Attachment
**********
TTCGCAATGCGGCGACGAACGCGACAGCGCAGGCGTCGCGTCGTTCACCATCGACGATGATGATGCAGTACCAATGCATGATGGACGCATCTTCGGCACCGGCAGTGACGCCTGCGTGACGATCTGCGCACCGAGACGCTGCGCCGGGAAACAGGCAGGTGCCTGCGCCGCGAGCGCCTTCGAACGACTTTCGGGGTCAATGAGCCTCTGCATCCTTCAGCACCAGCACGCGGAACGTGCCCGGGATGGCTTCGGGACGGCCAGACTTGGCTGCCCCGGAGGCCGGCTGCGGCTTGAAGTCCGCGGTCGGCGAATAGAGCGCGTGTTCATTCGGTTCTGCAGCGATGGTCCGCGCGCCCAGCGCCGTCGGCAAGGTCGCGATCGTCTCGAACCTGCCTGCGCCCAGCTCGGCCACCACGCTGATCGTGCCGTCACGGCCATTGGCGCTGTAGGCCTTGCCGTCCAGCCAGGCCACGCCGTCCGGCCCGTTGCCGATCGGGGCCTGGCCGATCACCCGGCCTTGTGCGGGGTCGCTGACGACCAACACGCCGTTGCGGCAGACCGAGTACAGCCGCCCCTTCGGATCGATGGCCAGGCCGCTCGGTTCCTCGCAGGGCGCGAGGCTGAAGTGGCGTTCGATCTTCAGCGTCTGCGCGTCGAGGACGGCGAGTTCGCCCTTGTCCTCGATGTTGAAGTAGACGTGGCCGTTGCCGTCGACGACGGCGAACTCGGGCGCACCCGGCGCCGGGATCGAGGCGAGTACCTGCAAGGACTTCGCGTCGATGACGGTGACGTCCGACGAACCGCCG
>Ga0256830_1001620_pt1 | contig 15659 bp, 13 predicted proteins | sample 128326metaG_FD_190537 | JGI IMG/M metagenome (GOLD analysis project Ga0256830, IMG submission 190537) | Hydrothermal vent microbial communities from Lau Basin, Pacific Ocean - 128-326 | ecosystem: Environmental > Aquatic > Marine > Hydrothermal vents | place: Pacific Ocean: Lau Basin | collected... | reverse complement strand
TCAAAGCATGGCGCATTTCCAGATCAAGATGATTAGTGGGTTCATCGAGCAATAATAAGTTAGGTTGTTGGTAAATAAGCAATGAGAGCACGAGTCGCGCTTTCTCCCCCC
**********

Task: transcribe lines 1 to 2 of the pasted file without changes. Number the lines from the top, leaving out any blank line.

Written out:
TTCGCAATGCGGCGACGAACGCGACAGCGCAGGCGTCGCGTCGTTCACCATCGACGATGATGATGCAGTACCAATGCATGATGGACGCATCTTCGGCACCGGCAGTGACGCCTGCGTGACGATCTGCGCACCGAGACGCTGCGCCGGGAAACAGGCAGGTGCCTGCGCCGCGAGCGCCTTCGAACGACTTTCGGGGTCAATGAGCCTCTGCATCCTTCAGCACCAGCACGCGGAACGTGCCCGGGATGGCTTCGGGACGGCCAGACTTGGCTGCCCCGGAGGCCGGCTGCGGCTTGAAGTCCGCGGTCGGCGAATAGAGCGCGTGTTCATTCGGTTCTGCAGCGATGGTCCGCGCGCCCAGCGCCGTCGGCAAGGTCGCGATCGTCTCGAACCTGCCTGCGCCCAGCTCGGCCACCACGCTGATCGTGCCGTCACGGCCATTGGCGCTGTAGGCCTTGCCGTCCAGCCAGGCCACGCCGTCCGGCCCGTTGCCGATCGGGGCCTGGCCGATCACCCGGCCTTGTGCGGGGTCGCTGACGACCAACACGCCGTTGCGGCAGACCGAGTACAGCCGCCCCTTCGGATCGATGGCCAGGCCGCTCGGTTCCTCGCAGGGCGCGAGGCTGAAGTGGCGTTCGATCTTCAGCGTCTGCGCGTCGAGGACGGCGAGTTCGCCCTTGTCCTCGATGTTGAAGTAGACGTGGCCGTTGCCGTCGACGACGGCGAACTCGGGCGCACCCGGCGCCGGGATCGAGGCGAGTACCTGCAAGGACTTCGCGTCGATGACGGTGACGTCCGACGAACCGCCG
>Ga0256830_1001620_pt1 | contig 15659 bp, 13 predicted proteins | sample 128326metaG_FD_190537 | JGI IMG/M metagenome (GOLD analysis project Ga0256830, IMG submission 190537) | Hydrothermal vent microbial communities from Lau Basin, Pacific Ocean - 128-326 | ecosystem: Environmental > Aquatic > Marine > Hydrothermal vents | place: Pacific Ocean: Lau Basin | collected... | reverse complement strand